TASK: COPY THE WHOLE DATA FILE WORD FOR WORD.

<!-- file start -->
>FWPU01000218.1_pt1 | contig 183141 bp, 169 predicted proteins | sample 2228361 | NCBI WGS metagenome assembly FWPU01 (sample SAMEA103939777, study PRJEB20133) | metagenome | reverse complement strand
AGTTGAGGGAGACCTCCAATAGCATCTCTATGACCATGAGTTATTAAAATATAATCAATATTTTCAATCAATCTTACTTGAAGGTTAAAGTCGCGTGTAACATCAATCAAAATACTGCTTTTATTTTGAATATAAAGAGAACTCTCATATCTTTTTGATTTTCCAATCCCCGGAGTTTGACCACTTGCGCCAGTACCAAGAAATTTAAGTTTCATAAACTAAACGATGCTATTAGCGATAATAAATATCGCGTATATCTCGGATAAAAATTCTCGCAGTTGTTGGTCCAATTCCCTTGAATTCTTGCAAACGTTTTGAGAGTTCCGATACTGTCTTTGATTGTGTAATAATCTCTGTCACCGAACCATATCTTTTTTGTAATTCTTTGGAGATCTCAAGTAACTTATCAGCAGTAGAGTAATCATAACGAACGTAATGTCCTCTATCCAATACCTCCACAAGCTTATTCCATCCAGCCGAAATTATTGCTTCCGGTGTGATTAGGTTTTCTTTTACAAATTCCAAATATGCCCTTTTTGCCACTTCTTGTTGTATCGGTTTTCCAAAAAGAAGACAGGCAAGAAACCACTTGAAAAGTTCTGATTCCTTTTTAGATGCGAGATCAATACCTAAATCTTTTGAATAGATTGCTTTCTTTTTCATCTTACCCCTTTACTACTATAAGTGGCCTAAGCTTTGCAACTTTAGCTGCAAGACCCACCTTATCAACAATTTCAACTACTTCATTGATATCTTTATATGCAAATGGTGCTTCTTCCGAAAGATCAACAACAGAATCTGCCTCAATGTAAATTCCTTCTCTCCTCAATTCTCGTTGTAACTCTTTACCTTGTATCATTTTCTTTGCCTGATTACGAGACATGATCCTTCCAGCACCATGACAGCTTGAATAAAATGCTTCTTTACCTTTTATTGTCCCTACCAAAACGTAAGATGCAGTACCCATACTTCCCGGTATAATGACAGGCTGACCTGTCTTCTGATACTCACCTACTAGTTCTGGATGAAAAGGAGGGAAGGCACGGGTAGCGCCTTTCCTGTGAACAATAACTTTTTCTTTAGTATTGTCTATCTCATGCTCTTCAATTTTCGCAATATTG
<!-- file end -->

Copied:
>FWPU01000218.1_pt1 | contig 183141 bp, 169 predicted proteins | sample 2228361 | NCBI WGS metagenome assembly FWPU01 (sample SAMEA103939777, study PRJEB20133) | metagenome | reverse complement strand
AGTTGAGGGAGACCTCCAATAGCATCTCTATGACCATGAGTTATTAAAATATAATCAATATTTTCAATCAATCTTACTTGAAGGTTAAAGTCGCGTGTAACATCAATCAAAATACTGCTTTTATTTTGAATATAAAGAGAACTCTCATATCTTTTTGATTTTCCAATCCCCGGAGTTTGACCACTTGCGCCAGTACCAAGAAATTTAAGTTTCATAAACTAAACGATGCTATTAGCGATAATAAATATCGCGTATATCTCGGATAAAAATTCTCGCAGTTGTTGGTCCAATTCCCTTGAATTCTTGCAAACGTTTTGAGAGTTCCGATACTGTCTTTGATTGTGTAATAATCTCTGTCACCGAACCATATCTTTTTTGTAATTCTTTGGAGATCTCAAGTAACTTATCAGCAGTAGAGTAATCATAACGAACGTAATGTCCTCTATCCAATACCTCCACAAGCTTATTCCATCCAGCCGAAATTATTGCTTCCGGTGTGATTAGGTTTTCTTTTACAAATTCCAAATATGCCCTTTTTGCCACTTCTTGTTGTATCGGTTTTCCAAAAAGAAGACAGGCAAGAAACCACTTGAAAAGTTCTGATTCCTTTTTAGATGCGAGATCAATACCTAAATCTTTTGAATAGATTGCTTTCTTTTTCATCTTACCCCTTTACTACTATAAGTGGCCTAAGCTTTGCAACTTTAGCTGCAAGACCCACCTTATCAACAATTTCAACTACTTCATTGATATCTTTATATGCAAATGGTGCTTCTTCCGAAAGATCAACAACAGAATCTGCCTCAATGTAAATTCCTTCTCTCCTCAATTCTCGTTGTAACTCTTTACCTTGTATCATTTTCTTTGCCTGATTACGAGACATGATCCTTCCAGCACCATGACAGCTTGAATAAAATGCTTCTTTACCTTTTATTGTCCCTACCAAAACGTAAGATGCAGTACCCATACTTCCCGGTATAATGACAGGCTGACCTGTCTTCTGATACTCACCTACTAGTTCTGGATGAAAAGGAGGGAAGGCACGGGTAGCGCCTTTCCTGTGAACAATAACTTTTTCTTTAGTATTGTCTATCTCATGCTCTTCAATTTTCGCAATATTG